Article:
Next, here is an anonymous function that returns whether or not a particular $ L^* a^* b^* $ point is in gamut.

inGamut = @(lab) all(0 <= lab2rgb(lab),2) & all(lab2rgb(lab) <= 1,2);

Finally, a third anonymous function uses findNonzeroBoundary to find the gamut boundary point that I'm interested in.

maxChromaAtLh = @(L,h) findNonzeroBoundary(@(c) inGamut(lch2lab([L c h])), 0, 200);

Let's exercise this function to find a high chroma dark color at $ h=0^{\circ} $.

L = 35;

h = 0;

c = maxChromaAtLh(L,h)

And here's what that color looks like.

rgb_out = lab2rgb(lch2lab([L c h]));

figure

colorSwatches(rgb_out)

axis equal

axis off

(The function colorSwatches is from Digital Image Processing Using MATLAB, and it is included in the MATLAB code files for the book.)

What happens when we try to find a high chroma color, at the same hue angle, that is bright instead of dark?

L = 90;

h = 0;

c = maxChromaAtLh(L,h)

You can can see that the maximum c value is much lower for the higher value of $ L^* $. What does it look like?

rgb_out = lab2rgb(lch2lab([L c h]));

figure

colorSwatches(rgb_out)

axis equal

axis off

When I was doing these experiments to prepare for this blog post, my original intent was to just show examples for a couple of different values of h and $ L^* $. But I couldn't stop! It was too much fun, and I kept trying different values.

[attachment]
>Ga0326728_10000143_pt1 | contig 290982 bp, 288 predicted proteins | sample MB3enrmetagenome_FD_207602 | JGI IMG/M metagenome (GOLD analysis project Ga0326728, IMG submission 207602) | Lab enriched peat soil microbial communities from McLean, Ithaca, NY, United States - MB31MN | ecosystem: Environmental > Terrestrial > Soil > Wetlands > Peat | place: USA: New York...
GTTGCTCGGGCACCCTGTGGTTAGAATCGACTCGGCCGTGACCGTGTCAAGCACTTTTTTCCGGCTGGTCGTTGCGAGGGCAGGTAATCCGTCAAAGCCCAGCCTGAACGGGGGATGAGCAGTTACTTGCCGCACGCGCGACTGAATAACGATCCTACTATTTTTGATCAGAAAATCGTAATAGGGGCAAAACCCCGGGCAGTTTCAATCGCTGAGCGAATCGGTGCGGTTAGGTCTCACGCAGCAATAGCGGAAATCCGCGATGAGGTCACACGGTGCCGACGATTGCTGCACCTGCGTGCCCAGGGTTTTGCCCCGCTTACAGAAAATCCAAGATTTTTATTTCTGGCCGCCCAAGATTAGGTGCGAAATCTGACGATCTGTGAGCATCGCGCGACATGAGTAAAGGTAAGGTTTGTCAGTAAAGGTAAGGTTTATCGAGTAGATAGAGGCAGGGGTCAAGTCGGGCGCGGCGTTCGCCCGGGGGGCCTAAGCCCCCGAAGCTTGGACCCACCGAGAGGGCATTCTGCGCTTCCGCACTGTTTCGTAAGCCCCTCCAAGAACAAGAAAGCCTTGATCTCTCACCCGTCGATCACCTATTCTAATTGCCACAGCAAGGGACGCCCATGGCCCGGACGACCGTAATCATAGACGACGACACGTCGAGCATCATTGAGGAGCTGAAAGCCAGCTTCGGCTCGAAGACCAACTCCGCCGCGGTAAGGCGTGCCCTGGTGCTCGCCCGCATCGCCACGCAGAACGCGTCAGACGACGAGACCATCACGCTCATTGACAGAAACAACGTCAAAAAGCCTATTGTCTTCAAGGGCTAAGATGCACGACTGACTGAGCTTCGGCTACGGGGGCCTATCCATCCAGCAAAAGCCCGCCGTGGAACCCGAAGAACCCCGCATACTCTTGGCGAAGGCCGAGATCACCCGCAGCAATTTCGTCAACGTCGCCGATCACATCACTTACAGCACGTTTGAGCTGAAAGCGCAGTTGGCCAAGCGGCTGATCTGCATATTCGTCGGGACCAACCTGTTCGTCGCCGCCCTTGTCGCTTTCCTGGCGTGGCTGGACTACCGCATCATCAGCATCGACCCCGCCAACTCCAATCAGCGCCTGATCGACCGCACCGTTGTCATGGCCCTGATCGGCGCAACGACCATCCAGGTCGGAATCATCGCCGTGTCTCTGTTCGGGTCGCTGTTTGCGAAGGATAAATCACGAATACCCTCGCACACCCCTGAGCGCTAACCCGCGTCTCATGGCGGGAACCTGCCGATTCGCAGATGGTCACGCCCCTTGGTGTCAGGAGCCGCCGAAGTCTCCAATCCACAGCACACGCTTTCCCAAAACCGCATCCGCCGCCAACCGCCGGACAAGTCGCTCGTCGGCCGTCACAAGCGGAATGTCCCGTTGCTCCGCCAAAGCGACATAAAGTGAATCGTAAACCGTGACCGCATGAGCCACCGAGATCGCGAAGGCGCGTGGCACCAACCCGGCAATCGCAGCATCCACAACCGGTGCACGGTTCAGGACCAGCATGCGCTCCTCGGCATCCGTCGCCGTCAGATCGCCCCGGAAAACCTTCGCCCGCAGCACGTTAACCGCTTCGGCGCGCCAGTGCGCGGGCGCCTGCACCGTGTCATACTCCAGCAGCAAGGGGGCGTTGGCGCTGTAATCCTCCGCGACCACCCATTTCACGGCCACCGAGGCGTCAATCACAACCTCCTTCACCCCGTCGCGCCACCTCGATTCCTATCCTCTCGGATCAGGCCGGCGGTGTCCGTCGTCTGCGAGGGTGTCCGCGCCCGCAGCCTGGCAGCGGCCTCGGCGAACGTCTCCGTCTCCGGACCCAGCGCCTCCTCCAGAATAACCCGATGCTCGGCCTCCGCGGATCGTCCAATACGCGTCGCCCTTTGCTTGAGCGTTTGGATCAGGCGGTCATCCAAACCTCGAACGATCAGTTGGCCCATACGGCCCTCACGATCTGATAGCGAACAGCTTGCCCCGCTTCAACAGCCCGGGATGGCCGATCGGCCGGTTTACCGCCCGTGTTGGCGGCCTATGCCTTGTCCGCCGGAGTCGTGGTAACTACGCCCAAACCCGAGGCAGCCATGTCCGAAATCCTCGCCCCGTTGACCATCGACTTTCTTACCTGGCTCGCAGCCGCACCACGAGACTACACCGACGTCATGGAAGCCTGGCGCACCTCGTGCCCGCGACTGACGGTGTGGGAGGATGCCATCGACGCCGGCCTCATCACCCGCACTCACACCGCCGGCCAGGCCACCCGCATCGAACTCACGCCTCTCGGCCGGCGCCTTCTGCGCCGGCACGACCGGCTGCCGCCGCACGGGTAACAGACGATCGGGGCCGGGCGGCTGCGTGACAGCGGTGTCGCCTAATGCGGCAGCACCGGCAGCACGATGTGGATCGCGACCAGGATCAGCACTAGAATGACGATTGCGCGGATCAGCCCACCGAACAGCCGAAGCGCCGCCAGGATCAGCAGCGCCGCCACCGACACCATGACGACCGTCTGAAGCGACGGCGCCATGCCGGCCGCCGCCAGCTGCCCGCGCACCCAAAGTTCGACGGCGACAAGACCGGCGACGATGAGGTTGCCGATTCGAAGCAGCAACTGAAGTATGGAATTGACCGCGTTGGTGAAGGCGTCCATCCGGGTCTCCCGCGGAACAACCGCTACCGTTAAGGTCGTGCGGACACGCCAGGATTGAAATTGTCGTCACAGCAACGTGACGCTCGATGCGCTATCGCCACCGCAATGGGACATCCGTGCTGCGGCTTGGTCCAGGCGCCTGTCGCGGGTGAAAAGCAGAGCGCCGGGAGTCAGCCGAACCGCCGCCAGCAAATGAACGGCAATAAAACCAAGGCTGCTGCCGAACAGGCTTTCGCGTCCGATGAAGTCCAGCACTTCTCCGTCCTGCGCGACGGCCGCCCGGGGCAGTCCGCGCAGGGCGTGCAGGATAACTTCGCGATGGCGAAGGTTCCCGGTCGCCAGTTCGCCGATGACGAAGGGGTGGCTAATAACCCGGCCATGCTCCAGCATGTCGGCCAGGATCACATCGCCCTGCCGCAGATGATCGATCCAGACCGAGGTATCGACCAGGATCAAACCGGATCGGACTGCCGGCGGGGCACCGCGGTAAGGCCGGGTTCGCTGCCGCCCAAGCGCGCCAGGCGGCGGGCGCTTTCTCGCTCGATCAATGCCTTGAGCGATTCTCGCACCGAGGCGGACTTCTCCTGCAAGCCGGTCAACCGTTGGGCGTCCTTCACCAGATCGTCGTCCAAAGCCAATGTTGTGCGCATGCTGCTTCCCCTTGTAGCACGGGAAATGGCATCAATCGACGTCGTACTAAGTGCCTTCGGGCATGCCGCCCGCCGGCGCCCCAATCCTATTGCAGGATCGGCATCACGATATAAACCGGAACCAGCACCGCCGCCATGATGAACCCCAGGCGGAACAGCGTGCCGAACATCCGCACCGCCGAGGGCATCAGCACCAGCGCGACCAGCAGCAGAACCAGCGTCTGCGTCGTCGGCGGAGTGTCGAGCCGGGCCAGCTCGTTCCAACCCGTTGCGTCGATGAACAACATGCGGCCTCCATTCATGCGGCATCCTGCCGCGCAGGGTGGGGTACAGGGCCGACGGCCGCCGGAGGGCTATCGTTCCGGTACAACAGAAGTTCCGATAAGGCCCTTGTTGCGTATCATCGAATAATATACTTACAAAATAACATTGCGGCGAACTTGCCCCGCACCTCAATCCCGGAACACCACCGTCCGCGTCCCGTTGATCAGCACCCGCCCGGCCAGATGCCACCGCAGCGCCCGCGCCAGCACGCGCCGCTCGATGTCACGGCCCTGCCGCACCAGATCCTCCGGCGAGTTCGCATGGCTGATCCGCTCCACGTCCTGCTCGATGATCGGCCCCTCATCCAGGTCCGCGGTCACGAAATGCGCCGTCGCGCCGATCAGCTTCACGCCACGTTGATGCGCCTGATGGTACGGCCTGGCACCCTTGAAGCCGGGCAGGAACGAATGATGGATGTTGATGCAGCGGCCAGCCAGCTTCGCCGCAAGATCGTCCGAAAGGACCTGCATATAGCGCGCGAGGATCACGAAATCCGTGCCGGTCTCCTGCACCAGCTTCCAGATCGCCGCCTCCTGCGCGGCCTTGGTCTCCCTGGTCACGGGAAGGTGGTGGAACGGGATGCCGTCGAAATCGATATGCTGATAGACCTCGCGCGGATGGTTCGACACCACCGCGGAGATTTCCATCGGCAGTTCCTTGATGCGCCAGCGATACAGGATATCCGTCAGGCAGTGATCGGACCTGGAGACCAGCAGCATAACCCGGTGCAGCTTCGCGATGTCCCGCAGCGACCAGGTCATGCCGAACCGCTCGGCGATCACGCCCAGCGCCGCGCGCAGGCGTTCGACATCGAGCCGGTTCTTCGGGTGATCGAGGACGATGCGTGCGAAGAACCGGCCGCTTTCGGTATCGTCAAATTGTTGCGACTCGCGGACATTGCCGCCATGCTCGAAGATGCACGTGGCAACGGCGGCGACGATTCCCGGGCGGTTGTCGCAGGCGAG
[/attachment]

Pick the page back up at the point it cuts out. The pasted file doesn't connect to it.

After about 15 minutes or so, I decided it would be best to write some simple loops to generate a relatively large number of $ (L^*,h) $ combinations to look at. Here's the code to generate the high c colors for a variety of $ (L^*,h) $ combinations.

dh = 30;

h = -180:dh:150;

L = 35:15:95;

dL = 15;

rgb = zeros(length(h),length(L),3);

for q = 1:length(L)

for k = 1:length(h)

c = maxChromaAtLh(L(q),h(k));

rgb(k,q,:) = lab2rgb(lch2lab([L(q) c h(k)]));

end

end

And here's the code to view all those colors on a grid, with labeled h and $ L^* $ axes.

rgb2 = reshape(fliplr(rgb),[],3);

p = colorSwatches(rgb2,[length(L) length(h)]);

p.XData = (p.XData - 0.5) * (dh/1.5) + h(1);

p.YData = (p.YData - 0.5) * (dL/1.5) + L(1);

xticks(h);

xlabel("h")

yticks(L)

ylabel("L*")

grid on

title("Highest chroma (most saturated) colors for different L* and h values")

function [L_min,L_max] = Lrange(a,b)

arguments

a (1,1) {mustBeFloat}

b (1,1) {mustBeFloat}

end

L = 0:0.01:100;

a = a*ones(size(L));

b = b*ones(size(L));

lab = [L ; a ; b]';

rgb = lab2rgb(lab);

gamut_mask = all((0 <= rgb) & (rgb <= 1),2);

j = find(gamut_mask,1,'first');

k = find(gamut_mask,1,'last');

if isempty(j)

L_min = NaN;

L_max = NaN;

else

L_min = L(j);

L_max = L(k);

end

end

function x = findNonzeroBoundary(f,x1,x2,abstol)

arguments

f (1,1) function_handle

x1 (1,1) {mustBeFloat}

x2 (1,1) {mustBeFloat}

abstol (1,1) {mustBeFloat} = 1e-4

end

if (f(x1) == 0) || (f(x2) ~= 0)

error("Function must be nonzero at initial starting point and zero at initial ending point.")

end

xm = mean([x1 x2]);

if abs(xm - x1) / max(abs(xm),abs(x1)) <= abstol

x = x1;

elseif (f(xm) == 0)

x = findNonzeroBoundary(f,x1,xm);

else

x = findNonzeroBoundary(f,xm,x2);

end

end